Once you start shooting things are very different and really rather good, albeit with significant limitations. Once shooting starts, there is a short blackout between frames and then you see the image with the PDAF focus area outlined. At least that means it is probably actually using PDAF now! What's more, the focus is maintained very well. Accuracy seems very good. However, the big down side is that you don't get Live View between frames which obviously makes tracking the subject harder. However, at 9 fps and with a bit of manual prediction, it is possible. It also seems that the PDAF focusing is very good at fixing focus even if focus is not very good when first acquired. It is worth starting to shoot even if you haven't got a good AF fix because it will probably improve through the burst.

                        I think it is also the case that the camera is better at getting the subject rather than the background. This is again hard to be sure but I did get a few successes that I wouldn't necessarily have expected before. See the Magpies below.

                        So, in conclusion, C-AF in Sequential H mode is quite good. So much so, that I would actually use it in preference to C-AF with Sequential L, despite having no Live View. It does rather beg the question as to why Olympus didn't use the new C-AF method with Sequential L. Sigh...

                        ... One step at a time I suppose. Why can't we configure this the way we want it! Grrr!

                        Anyway, here's a few examples. All are very heavy crops. E-M1 with 40-150 f/2.8 + MC-14 teleconverter at 210mm, f/5, Iso 400 and whatever shutter speed resulted from aperture priority mode.

                        The local Police helicopter. One of a series of about 8 shots, all with good focus.



                        A very distant glider. This is the last in a series of shots where the preceding shots were not sharp. A difficult subject.



                        This Magpie was in front of a tricky background.



                        Not the same Magpie but what I would call a good shot from about 60m.



                        This Buzzard wandered over quite high up.



                        Same bird, different burst.



                        And finally, a few shots of one of my favourites, a Raven. Not all from the same burst but they are all from a single fly-by.











                        That's all for now.

                        Comment


                        • #72
                          Re: 40-150 f/2.8 Pro with C-AF

                          I have repeated Tony's text so that it fits on the page (I hope)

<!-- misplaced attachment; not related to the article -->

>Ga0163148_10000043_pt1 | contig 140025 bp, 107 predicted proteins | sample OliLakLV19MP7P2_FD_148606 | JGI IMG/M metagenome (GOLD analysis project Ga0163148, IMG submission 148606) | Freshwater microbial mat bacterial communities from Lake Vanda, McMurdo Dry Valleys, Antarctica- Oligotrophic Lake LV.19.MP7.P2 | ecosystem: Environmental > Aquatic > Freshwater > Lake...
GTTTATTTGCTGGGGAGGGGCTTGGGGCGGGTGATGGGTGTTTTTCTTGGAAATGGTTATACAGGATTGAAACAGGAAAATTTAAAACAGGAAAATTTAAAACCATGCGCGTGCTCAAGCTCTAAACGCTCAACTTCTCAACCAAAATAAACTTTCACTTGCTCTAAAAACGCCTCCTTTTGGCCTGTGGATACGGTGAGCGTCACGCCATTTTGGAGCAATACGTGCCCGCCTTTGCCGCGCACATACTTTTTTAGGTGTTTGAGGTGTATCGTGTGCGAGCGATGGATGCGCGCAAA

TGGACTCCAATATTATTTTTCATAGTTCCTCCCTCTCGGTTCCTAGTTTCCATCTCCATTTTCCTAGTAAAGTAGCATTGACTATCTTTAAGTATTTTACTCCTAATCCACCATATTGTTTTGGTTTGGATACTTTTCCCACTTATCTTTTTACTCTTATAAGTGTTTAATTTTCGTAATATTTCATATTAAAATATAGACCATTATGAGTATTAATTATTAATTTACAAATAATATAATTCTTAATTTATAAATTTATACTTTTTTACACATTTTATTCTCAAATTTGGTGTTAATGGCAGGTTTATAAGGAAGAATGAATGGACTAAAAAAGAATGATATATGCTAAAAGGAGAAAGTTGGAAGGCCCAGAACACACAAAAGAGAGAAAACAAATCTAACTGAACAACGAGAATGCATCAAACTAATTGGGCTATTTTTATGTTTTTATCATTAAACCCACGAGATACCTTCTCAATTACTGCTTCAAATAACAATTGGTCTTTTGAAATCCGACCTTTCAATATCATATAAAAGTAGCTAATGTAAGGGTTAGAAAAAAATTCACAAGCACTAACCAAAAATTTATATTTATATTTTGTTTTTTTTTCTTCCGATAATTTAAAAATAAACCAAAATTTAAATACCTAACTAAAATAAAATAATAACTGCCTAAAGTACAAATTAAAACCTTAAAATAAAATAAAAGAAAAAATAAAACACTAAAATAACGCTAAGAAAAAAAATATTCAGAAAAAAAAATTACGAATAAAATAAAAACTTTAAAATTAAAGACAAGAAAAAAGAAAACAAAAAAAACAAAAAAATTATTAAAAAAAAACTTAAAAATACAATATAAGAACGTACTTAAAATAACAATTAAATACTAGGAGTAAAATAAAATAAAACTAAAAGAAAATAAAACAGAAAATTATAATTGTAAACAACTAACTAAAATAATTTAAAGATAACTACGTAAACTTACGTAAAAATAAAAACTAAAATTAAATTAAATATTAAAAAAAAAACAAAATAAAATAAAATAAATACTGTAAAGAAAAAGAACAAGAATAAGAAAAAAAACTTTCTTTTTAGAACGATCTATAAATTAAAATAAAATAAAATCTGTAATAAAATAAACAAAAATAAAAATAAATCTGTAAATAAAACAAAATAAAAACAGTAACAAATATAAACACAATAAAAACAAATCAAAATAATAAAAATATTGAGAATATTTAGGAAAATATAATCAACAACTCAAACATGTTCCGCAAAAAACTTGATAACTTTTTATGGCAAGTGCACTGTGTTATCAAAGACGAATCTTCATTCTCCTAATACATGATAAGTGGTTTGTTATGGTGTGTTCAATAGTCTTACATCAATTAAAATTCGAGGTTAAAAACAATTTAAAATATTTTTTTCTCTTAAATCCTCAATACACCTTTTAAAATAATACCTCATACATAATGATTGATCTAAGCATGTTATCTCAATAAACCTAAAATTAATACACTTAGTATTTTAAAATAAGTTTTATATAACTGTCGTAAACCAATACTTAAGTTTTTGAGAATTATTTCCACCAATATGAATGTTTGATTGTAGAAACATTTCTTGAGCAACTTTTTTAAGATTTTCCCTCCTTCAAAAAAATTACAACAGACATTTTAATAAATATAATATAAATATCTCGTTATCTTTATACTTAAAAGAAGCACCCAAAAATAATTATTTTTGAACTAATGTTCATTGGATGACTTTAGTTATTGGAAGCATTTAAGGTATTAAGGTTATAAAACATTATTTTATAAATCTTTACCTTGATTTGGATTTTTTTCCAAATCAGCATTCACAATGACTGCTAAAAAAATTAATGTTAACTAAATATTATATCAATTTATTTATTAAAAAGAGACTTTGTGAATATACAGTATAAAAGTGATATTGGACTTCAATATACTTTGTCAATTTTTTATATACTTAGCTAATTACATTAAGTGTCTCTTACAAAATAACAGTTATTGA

So, I have updated to firmware version 3.0 and have carried out a few practical tests. First of all, I must say that I was not encouraged by reports from early adopters that the changes only affected C-AF for Sequential H mode. We don't know this for sure, but the visible changes are only in Sequential H mode. I have tested C-AF with both Single shot and Sequential L mode and I don't think that, if there are any changes, they are very significant. So most of what follows is about C-AF with Sequential H mode.

                          The C-AF function really needs to be divided in to two parts; the initial focus acquisition before any shots have been taken and then how focus is maintained on a subject of varying range. The initial focus acquisition seems to be largely unchanged which is a shame because that is the most important bit in my opinion. It is possible that it there is a slightly longer delay until the beep and the green focus box confirmation but this is hard to be sure about.

                          Once you start shooting things are very different and really rather good, albeit with significant limitations. Once shooting starts, there is a short blackout between frames and then you see the image with the PDAF focus area outlined. At least that means it is probably actually using PDAF now! What's more, the focus is maintained very well. Accuracy seems very good. However, the big down side is that you don't get Live View between frames which obviously makes tracking the subject harder. However, at 9 fps and with a bit of manual prediction, it is possible. It also seems that the PDAF focusing is very good at fixing focus even if focus is not very good when first acquired. It is worth starting to shoot even if you haven't got a good AF fix because it will probably improve through the burst.

                          I think it is also the case that the camera is better at getting the subject rather than the background. This is again hard to be sure but I did get a few successes that I wouldn't necessarily have expected before. See the Magpies below.

                          So, in conclusion, C-AF in Sequential H mode is quite good. So much so, that I would actually use it in preference to C-AF with Sequential L, despite having no Live View. It does rather beg the question as to why Olympus didn't use the new C-AF method with Sequential L. Sigh...

                          ... One step at a time I suppose. Why can't we configure this the way we want it! Grrr!

                          Anyway, here's a few examples. All are very heavy crops. E-M1 with 40-150 f/2.8 + MC-14 teleconverter at 210mm, f/5, Iso 400 and whatever shutter speed resulted from aperture priority mode.

                          The local Police helicopter. One of a series of about 8 shots, all with good focus.
                          This space for rent